Where Do Old Tractors Come From?

1 / 4
It worked! Alan Easley dragging the Moline U off the bank, with all wheels sliding.
2 / 4
Top left: Anybody need half a tractor? Bottom left: This could get real interesting. Above: These steel wheels sold almost immediately to an Ohio man. They paid for a lot of the gas and diesel we used on this project. Right: It took this Case DC a long time to settle in this deep. When we got it pulled out, three of the tires still held air.
3 / 4
This old Model U wasn’t parked in a very good spot. We weren’t sure what would happen when we tried to move it.
4 / 4
“Whoa, Dad, this isn’t working!” Greg Easley guiding the Allis-Chalmers WC onto the trailer.

Old tractors are fun! They pass by in parades all bright and shiny, their owners obviously proud. They roar down the track in antique tractor pulls, displaying far more power than they had when they were brand new. They sit in rows at shows and festivals, waiting to be inspected and enjoyed by people of all ages.

But did you ever wonder where these old tractors come from? Many are 50 to 70 years old. How could they look so good after all those years?

My job as a custom applicator takes me down lots of back roads in a four-county area. Several years ago, I spotted some old tractors scattered across a cattle lot. I contacted the owner, but he wasn’t interested in selling. I kept his phone number tucked away in my wallet, and last winter I tried contacting him again. He had passed away, but his widow informed me that she would “love to get rid of all that junk.”

We agreed on a price for five and one-half tractors, a mounted corn picker and a set of steel wheels. She told me the tractors had been sitting there for more than 20 years, so it wouldn’t hurt anything if I didn’t move them immediately. That suited me fine, since this was strictly a weekend project.

My next step was to call my son, Greg, who helps me with old tractors. I asked him if he wanted a half-interest in more old junk. As I fully expected, he did.

When fertilizer season started winding down and I had a little time for myself, I moved my Minneapolis-Moline 670 Super to the owner’s farm so it would be there when we needed it. Our shop at work was put to good use during noon hours, as my co-worker, Steve Crowley, welded tongue irons on each end of a 12-foot piece of 2-inch pipe to use as a push pole, and rebuilt my boom pole, which had suffered damage in an earlier incident. Things were starting to come together.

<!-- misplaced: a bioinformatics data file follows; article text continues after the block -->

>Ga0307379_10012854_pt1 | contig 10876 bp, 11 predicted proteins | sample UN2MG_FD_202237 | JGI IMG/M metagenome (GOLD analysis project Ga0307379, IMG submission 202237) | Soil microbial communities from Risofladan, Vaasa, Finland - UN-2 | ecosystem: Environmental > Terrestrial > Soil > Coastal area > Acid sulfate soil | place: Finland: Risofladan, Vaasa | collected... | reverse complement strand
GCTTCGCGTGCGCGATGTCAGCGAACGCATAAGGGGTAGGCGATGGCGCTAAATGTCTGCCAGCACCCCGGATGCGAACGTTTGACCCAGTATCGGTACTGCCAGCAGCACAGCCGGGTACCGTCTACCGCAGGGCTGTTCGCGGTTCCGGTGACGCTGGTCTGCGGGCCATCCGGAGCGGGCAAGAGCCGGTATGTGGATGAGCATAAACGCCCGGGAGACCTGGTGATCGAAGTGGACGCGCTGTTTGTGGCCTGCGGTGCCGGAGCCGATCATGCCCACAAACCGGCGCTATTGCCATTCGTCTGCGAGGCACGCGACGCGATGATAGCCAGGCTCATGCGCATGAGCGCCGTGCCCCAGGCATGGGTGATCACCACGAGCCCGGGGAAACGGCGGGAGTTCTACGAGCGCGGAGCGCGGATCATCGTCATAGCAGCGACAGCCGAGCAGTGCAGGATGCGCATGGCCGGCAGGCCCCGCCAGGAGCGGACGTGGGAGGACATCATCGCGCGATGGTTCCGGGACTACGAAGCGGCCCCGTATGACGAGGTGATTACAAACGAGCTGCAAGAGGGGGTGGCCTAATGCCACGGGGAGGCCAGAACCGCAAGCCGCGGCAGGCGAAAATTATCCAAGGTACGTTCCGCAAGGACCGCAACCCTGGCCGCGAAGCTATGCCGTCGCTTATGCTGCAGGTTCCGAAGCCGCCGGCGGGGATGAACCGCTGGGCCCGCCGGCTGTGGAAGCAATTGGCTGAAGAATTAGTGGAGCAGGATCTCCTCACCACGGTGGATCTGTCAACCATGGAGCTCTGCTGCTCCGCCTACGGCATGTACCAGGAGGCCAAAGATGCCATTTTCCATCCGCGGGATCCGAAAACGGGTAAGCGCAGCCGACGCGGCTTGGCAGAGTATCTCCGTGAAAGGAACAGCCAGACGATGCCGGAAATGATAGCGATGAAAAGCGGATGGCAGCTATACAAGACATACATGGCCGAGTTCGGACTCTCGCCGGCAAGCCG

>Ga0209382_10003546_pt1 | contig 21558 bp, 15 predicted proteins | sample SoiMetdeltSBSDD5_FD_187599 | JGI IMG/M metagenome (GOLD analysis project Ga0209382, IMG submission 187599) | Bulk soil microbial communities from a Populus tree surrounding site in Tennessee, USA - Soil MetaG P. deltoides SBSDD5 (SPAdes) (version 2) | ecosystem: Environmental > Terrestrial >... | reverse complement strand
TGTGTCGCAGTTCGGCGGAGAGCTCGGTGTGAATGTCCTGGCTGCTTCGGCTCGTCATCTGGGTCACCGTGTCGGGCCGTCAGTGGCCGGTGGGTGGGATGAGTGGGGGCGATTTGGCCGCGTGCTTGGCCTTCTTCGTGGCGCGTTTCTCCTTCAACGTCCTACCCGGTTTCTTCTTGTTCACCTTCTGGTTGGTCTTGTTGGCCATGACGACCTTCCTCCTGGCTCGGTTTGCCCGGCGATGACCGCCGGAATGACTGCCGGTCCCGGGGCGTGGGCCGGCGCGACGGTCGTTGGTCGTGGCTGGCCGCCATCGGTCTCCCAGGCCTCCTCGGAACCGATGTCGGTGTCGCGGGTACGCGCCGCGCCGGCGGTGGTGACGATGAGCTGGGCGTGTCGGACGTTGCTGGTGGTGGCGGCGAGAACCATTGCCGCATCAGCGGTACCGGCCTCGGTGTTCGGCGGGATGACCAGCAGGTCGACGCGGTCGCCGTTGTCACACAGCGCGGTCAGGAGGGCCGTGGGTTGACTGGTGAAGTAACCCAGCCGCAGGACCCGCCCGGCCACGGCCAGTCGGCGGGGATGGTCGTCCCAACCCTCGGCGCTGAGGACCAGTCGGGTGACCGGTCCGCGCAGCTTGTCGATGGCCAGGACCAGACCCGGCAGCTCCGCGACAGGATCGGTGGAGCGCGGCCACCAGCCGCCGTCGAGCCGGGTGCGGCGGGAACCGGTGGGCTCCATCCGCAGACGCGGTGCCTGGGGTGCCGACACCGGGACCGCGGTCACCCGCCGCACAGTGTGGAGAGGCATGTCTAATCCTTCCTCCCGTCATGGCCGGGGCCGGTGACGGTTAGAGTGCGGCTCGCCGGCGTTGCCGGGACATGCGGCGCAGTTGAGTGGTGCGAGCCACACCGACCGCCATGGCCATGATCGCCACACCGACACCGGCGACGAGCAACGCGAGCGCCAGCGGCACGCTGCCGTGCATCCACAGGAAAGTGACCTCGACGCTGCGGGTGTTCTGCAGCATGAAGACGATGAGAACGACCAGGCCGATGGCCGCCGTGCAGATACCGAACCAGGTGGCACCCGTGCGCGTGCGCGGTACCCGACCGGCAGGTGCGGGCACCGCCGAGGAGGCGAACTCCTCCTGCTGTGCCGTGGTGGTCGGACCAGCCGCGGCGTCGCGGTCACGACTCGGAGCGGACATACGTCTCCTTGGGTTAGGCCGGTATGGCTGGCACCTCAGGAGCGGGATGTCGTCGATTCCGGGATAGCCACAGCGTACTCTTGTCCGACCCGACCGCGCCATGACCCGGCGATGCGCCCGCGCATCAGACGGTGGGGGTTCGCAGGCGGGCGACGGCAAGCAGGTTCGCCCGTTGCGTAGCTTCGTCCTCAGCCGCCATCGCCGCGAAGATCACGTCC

After Greg and I decided on the weekend when we wanted to begin work, I talked to long-time friend and neighbor Bill Blackwell, who allowed that he was always up to a challenge. On the following Saturday morning, he dragged his trailer 35 miles and met Greg, my grandson, Clint, and me at the cattle lot.

I realize that the proper way to tackle a project like this would be with a big tractor and front end loader, but since I don’t own a big tractor and front end loader, we made do with what was available. We decided to ease into things, so we started with an Allis-Chalmers WC. Besides being the smallest tractor in the bunch, it was also sitting on the most level ground. We dug around the wheels, lifted it free with the 670 and boom pole, and then hitched on to pull it into loading position. It sure seemed to pull hard with both rear wheels sliding. We checked the brakes, but they weren’t stuck, so we pulled the top off the transmission and quickly spotted the problem. The gears were rusted to the shaft. To our amazement, with the help of penetrating oil, a hammer, punch and appropriate language, we managed to get the transmission into neutral.

After moving the WC into position, we found the push pole worked fairly well for loading, but both tractors and the trailer had to be lined up perfectly straight because any side push tended to shove the rear wheels off the ramps and force the front of the tractor towards the side of the trailer. This wasn’t really a problem for me, since I was driving the push tractor, but it seemed to make Greg a bit nervous. We got the WC loaded and boomed down, and then picked up the half-tractor with the boom pole and backed a trailer under it. That pretty much used up Day One.

The next day we got one Moline Model U loaded without incident, dragged another Model U off a steep bank without turning it over and dug a Case Model DC out of the dirt. The brakes were stuck on the Moline, and we found that the wheels on the Case were set so wide that it wouldn’t fit on the trailer. The next weekend, we used lots of oxygen and acetylene, and Clint lost quite a bit of knuckle-hide, but we finally got the brakes and axle clamps freed. By Sunday afternoon we got two more tractors home.

Before we could return for the Case DC with mounted picker, my 97-year-old mother passed away. Old tractors didn’t seem quite so important for a while. Not long after that I went to the hospital for a knee replacement, so we still have some work to do when we get back to it. For now, we have four and one-half tractors sitting at my place, and at least three are worthy candidates for full restoration. We might do one ourselves, or we might not do any of them, but at least the three will eventually be restored by someone.

The next time you find yourself wondering where these old tractors come from, rest assured that not all of them have been sitting in dry, heated buildings all these years. They come from cattle lots, fencerows, ditches and woods. And each one of them costs lots more in time, money and knuckle-hide than it will ever be worth. But we love them and wouldn’t have it any other way. FC

Alan Easley lives in Columbia, Mo., where he raises cattle, works for a large farm supply dealer, restores and pulls antique tractors. Contact him at (573) 442-0678.

Farm Collector Magazine
Farm Collector Magazine
Dedicated to the Preservation of Vintage Farm Equipment